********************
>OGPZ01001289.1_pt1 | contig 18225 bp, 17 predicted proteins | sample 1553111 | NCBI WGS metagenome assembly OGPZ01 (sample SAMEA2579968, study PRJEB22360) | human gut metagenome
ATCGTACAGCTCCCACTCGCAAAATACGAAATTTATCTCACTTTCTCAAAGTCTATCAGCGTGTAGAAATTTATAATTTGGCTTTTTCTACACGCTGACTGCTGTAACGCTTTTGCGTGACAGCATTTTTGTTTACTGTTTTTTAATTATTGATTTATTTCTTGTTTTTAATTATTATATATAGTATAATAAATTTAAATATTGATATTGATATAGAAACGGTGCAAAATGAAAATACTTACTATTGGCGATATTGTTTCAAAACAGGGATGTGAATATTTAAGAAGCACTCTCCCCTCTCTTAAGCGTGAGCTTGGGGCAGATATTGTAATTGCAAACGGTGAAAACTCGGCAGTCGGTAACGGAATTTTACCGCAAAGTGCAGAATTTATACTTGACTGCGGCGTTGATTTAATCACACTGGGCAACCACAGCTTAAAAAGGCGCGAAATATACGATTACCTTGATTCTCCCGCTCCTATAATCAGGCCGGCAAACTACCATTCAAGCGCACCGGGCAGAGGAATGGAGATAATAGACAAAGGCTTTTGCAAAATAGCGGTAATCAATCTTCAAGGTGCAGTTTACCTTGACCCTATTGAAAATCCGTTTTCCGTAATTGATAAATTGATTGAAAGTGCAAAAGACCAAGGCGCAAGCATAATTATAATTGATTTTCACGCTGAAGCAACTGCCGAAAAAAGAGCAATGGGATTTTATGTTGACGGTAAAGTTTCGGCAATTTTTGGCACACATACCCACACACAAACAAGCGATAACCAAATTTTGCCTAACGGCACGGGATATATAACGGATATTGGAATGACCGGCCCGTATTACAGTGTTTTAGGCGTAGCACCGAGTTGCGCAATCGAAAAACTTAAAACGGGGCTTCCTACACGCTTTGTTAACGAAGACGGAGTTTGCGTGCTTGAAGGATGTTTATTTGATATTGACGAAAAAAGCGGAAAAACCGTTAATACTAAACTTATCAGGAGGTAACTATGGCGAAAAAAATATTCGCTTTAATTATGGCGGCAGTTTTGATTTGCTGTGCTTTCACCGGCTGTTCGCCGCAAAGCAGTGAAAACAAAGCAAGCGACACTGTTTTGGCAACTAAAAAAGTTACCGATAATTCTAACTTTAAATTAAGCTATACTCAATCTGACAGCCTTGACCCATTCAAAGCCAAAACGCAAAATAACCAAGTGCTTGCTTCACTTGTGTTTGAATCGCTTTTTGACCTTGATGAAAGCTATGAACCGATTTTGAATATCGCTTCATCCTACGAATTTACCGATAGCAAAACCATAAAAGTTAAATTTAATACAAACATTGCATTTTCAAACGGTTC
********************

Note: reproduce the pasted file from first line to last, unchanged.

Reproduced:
>OGPZ01001289.1_pt1 | contig 18225 bp, 17 predicted proteins | sample 1553111 | NCBI WGS metagenome assembly OGPZ01 (sample SAMEA2579968, study PRJEB22360) | human gut metagenome
ATCGTACAGCTCCCACTCGCAAAATACGAAATTTATCTCACTTTCTCAAAGTCTATCAGCGTGTAGAAATTTATAATTTGGCTTTTTCTACACGCTGACTGCTGTAACGCTTTTGCGTGACAGCATTTTTGTTTACTGTTTTTTAATTATTGATTTATTTCTTGTTTTTAATTATTATATATAGTATAATAAATTTAAATATTGATATTGATATAGAAACGGTGCAAAATGAAAATACTTACTATTGGCGATATTGTTTCAAAACAGGGATGTGAATATTTAAGAAGCACTCTCCCCTCTCTTAAGCGTGAGCTTGGGGCAGATATTGTAATTGCAAACGGTGAAAACTCGGCAGTCGGTAACGGAATTTTACCGCAAAGTGCAGAATTTATACTTGACTGCGGCGTTGATTTAATCACACTGGGCAACCACAGCTTAAAAAGGCGCGAAATATACGATTACCTTGATTCTCCCGCTCCTATAATCAGGCCGGCAAACTACCATTCAAGCGCACCGGGCAGAGGAATGGAGATAATAGACAAAGGCTTTTGCAAAATAGCGGTAATCAATCTTCAAGGTGCAGTTTACCTTGACCCTATTGAAAATCCGTTTTCCGTAATTGATAAATTGATTGAAAGTGCAAAAGACCAAGGCGCAAGCATAATTATAATTGATTTTCACGCTGAAGCAACTGCCGAAAAAAGAGCAATGGGATTTTATGTTGACGGTAAAGTTTCGGCAATTTTTGGCACACATACCCACACACAAACAAGCGATAACCAAATTTTGCCTAACGGCACGGGATATATAACGGATATTGGAATGACCGGCCCGTATTACAGTGTTTTAGGCGTAGCACCGAGTTGCGCAATCGAAAAACTTAAAACGGGGCTTCCTACACGCTTTGTTAACGAAGACGGAGTTTGCGTGCTTGAAGGATGTTTATTTGATATTGACGAAAAAAGCGGAAAAACCGTTAATACTAAACTTATCAGGAGGTAACTATGGCGAAAAAAATATTCGCTTTAATTATGGCGGCAGTTTTGATTTGCTGTGCTTTCACCGGCTGTTCGCCGCAAAGCAGTGAAAACAAAGCAAGCGACACTGTTTTGGCAACTAAAAAAGTTACCGATAATTCTAACTTTAAATTAAGCTATACTCAATCTGACAGCCTTGACCCATTCAAAGCCAAAACGCAAAATAACCAAGTGCTTGCTTCACTTGTGTTTGAATCGCTTTTTGACCTTGATGAAAGCTATGAACCGATTTTGAATATCGCTTCATCCTACGAATTTACCGATAGCAAAACCATAAAAGTTAAATTTAATACAAACATTGCATTTTCAAACGGTTC